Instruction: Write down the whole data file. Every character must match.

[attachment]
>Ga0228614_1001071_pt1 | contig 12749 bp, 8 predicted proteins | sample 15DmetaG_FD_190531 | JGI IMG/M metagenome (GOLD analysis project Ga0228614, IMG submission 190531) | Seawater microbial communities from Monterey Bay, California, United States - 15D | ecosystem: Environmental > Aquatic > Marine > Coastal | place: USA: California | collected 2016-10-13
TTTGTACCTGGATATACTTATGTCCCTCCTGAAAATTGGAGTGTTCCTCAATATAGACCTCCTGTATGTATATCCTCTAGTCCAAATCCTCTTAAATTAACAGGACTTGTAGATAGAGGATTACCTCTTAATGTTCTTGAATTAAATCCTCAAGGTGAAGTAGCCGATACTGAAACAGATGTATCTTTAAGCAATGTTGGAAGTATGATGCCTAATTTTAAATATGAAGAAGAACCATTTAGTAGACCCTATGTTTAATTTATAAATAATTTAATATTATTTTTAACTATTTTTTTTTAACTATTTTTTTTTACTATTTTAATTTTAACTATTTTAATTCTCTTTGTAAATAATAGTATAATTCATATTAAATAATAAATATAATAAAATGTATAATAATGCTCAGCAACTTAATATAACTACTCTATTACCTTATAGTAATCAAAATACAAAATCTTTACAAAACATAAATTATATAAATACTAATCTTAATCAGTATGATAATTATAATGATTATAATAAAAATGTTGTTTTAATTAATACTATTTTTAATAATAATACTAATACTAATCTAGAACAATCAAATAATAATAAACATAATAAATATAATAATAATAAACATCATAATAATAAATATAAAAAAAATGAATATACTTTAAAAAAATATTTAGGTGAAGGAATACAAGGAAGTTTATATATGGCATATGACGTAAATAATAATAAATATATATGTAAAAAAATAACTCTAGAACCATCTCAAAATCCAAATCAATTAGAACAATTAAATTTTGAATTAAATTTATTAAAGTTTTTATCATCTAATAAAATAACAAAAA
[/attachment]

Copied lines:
>Ga0228614_1001071_pt1 | contig 12749 bp, 8 predicted proteins | sample 15DmetaG_FD_190531 | JGI IMG/M metagenome (GOLD analysis project Ga0228614, IMG submission 190531) | Seawater microbial communities from Monterey Bay, California, United States - 15D | ecosystem: Environmental > Aquatic > Marine > Coastal | place: USA: California | collected 2016-10-13
TTTGTACCTGGATATACTTATGTCCCTCCTGAAAATTGGAGTGTTCCTCAATATAGACCTCCTGTATGTATATCCTCTAGTCCAAATCCTCTTAAATTAACAGGACTTGTAGATAGAGGATTACCTCTTAATGTTCTTGAATTAAATCCTCAAGGTGAAGTAGCCGATACTGAAACAGATGTATCTTTAAGCAATGTTGGAAGTATGATGCCTAATTTTAAATATGAAGAAGAACCATTTAGTAGACCCTATGTTTAATTTATAAATAATTTAATATTATTTTTAACTATTTTTTTTTAACTATTTTTTTTTACTATTTTAATTTTAACTATTTTAATTCTCTTTGTAAATAATAGTATAATTCATATTAAATAATAAATATAATAAAATGTATAATAATGCTCAGCAACTTAATATAACTACTCTATTACCTTATAGTAATCAAAATACAAAATCTTTACAAAACATAAATTATATAAATACTAATCTTAATCAGTATGATAATTATAATGATTATAATAAAAATGTTGTTTTAATTAATACTATTTTTAATAATAATACTAATACTAATCTAGAACAATCAAATAATAATAAACATAATAAATATAATAATAATAAACATCATAATAATAAATATAAAAAAAATGAATATACTTTAAAAAAATATTTAGGTGAAGGAATACAAGGAAGTTTATATATGGCATATGACGTAAATAATAATAAATATATATGTAAAAAAATAACTCTAGAACCATCTCAAAATCCAAATCAATTAGAACAATTAAATTTTGAATTAAATTTATTAAAGTTTTTATCATCTAATAAAATAACAAAAA